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Terms in this set (100)
Hypothesis that there really is no relationship between our hypothesis variables in the population. Even if there is some relationship between the variables in our sample, the null hypothesis postulates that our findings can be attributed to sampling error and that the relationship does not really exist in the population or in a theoretical sense.
A hypothesis that predicts which categories of the independent variable will have higher or lower values on the dependent variable.
A way to operational define variables by observing actual behavior.
one- tailed test of significant
A significance test that places the entire critical region at the predicted end of the theoretical sampling distribution. There is no critical region at the the other end
level of significant
The cutoff point that separates the critical region probability from the rest of the area of the theoretical sampling distribution.
alpha level (rejection level)
The cutoff level (usually 0.05) separating statistically significant findings from non-significant findings. Also called rejection level.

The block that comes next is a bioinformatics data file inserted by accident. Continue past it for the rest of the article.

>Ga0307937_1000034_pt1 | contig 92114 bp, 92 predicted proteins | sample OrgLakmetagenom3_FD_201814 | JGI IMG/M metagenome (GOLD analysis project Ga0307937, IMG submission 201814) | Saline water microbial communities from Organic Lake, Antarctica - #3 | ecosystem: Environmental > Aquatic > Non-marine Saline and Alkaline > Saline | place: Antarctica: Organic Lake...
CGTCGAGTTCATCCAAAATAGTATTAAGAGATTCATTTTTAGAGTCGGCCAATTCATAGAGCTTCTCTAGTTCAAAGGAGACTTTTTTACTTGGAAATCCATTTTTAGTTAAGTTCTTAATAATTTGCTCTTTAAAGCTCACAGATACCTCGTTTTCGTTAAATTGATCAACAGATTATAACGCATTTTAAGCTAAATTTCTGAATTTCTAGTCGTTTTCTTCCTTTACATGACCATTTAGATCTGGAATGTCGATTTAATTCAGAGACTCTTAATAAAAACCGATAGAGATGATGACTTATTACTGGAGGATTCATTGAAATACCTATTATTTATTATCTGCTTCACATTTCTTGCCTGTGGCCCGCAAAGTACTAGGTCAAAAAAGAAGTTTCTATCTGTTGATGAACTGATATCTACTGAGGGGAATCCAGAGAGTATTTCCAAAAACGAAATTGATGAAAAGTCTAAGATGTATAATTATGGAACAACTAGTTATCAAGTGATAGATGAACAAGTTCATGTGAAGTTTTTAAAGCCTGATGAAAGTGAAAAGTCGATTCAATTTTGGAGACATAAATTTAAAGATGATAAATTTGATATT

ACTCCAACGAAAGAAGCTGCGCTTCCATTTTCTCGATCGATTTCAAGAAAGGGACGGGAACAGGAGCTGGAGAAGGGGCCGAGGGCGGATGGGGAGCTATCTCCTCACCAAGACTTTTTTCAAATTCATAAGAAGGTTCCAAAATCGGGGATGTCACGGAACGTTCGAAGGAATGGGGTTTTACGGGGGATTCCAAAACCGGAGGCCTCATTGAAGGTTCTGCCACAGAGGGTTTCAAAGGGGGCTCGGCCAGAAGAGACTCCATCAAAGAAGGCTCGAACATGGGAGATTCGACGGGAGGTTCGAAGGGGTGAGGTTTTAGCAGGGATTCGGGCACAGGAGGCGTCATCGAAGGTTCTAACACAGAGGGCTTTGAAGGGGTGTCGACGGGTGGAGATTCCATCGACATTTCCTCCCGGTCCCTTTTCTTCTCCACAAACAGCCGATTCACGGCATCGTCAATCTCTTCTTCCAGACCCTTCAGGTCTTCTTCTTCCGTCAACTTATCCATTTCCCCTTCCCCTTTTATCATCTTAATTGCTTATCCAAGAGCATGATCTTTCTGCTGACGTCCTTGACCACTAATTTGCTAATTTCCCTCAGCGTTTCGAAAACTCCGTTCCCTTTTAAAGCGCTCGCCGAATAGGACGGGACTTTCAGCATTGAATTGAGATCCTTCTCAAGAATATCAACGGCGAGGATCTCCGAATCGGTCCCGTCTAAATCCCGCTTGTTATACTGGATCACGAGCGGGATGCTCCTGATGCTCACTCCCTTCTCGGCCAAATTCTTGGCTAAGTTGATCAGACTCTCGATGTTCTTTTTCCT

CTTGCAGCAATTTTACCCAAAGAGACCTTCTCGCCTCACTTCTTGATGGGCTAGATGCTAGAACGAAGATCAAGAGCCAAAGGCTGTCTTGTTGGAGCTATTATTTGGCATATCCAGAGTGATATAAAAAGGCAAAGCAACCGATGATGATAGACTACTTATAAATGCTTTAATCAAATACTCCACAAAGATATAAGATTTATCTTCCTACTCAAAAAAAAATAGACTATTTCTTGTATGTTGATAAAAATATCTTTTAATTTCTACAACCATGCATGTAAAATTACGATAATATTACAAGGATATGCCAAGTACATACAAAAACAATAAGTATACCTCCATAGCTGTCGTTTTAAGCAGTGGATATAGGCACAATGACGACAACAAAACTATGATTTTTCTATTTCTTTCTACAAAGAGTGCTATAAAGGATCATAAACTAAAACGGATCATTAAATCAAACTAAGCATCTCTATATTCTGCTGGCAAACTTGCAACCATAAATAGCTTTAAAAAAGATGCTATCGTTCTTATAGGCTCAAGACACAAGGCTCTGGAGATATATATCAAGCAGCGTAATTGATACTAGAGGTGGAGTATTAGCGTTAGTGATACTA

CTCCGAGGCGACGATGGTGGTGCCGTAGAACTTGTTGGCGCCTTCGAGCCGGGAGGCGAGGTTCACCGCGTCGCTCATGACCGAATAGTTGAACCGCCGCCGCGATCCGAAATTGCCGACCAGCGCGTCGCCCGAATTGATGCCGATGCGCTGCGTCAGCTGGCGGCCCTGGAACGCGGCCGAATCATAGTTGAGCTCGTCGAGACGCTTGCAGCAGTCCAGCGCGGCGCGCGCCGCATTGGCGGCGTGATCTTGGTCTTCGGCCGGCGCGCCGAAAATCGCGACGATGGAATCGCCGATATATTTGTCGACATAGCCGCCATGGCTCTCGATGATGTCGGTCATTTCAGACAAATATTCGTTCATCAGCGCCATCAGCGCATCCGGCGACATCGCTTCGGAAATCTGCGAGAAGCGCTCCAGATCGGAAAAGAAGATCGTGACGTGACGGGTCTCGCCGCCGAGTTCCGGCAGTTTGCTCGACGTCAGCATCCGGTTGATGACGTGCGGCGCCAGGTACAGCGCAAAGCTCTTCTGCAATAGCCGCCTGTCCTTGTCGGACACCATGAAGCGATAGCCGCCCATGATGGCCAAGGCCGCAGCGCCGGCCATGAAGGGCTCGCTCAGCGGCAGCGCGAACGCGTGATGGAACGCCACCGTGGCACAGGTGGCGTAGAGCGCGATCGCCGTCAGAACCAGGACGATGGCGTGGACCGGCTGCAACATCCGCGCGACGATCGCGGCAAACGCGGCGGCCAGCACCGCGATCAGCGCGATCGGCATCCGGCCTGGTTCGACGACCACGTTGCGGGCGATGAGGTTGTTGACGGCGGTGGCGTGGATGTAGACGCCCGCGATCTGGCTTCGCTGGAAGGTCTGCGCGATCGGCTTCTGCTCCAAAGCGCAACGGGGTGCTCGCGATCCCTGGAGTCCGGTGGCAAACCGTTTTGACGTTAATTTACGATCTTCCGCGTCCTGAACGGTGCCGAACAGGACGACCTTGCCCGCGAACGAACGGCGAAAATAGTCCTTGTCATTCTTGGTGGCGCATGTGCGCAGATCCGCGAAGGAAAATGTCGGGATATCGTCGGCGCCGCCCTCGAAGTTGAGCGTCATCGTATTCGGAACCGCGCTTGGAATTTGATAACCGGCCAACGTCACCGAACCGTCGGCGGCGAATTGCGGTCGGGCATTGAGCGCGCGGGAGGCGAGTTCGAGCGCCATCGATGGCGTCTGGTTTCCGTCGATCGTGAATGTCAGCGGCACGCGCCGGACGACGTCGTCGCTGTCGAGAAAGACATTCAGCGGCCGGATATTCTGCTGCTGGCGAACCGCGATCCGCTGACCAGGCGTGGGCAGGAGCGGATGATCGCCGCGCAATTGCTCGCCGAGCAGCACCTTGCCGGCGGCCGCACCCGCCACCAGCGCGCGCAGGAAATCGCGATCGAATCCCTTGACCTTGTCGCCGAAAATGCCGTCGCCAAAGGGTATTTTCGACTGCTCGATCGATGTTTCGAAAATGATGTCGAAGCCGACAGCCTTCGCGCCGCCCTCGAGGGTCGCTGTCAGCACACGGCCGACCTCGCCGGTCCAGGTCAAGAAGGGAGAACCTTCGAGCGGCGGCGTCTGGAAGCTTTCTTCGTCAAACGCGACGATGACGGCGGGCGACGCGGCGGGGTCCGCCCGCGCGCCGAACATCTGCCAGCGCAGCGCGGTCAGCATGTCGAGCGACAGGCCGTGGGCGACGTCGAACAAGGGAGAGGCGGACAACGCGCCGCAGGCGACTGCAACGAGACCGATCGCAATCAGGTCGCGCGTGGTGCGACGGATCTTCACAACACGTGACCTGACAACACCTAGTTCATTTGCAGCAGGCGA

What we have the probability that the null hypothesis is true, and is low enough to reject the null hypothesis as a plausible explanation for the relationship observed in a sample
A value that incorporates a certain percentage of rank ordered values in a distribution. For example, the 25th percentile is the value below which the lowest 25% of the value fall.
central limit theorm
An assumption that as the size of the sample increases, the theoretical sampling distribution based on that sample size will become increasingly normal in shape, and its mean will become increasingly close to the population mean.
The number of times that a particular event happens during repeated trials of some experiment.
The possibility that the random variation(chance) can effect co-variation among variables in sample statistics.
probability value (-value)
The probability that a study's findings are attributable to sampling error.
A range of values constructed from sample data so that the population parameter is likely to occur within that range at a specified probability.
univariate analysis of variance
Statistical technique used to determine, on the basis of one dependent measure, whether samples are from populations with equal means.
multi-variance analysis of variance
An analysis of variance with more than one dependent variable.
A study of studies, in which each study becomes a subject for the meta-analytical research study and advanced statistical procedures are used to merge the disparate findings of all the different studies
Very extreme values in a distribution of a variable.
Research method similar to an experimental design except that it makes use of naturally occurring groups rather than randomly assigning subjects to groups.
Methods that attempt to collect information about the social world that cannot be readily converted to numeric form.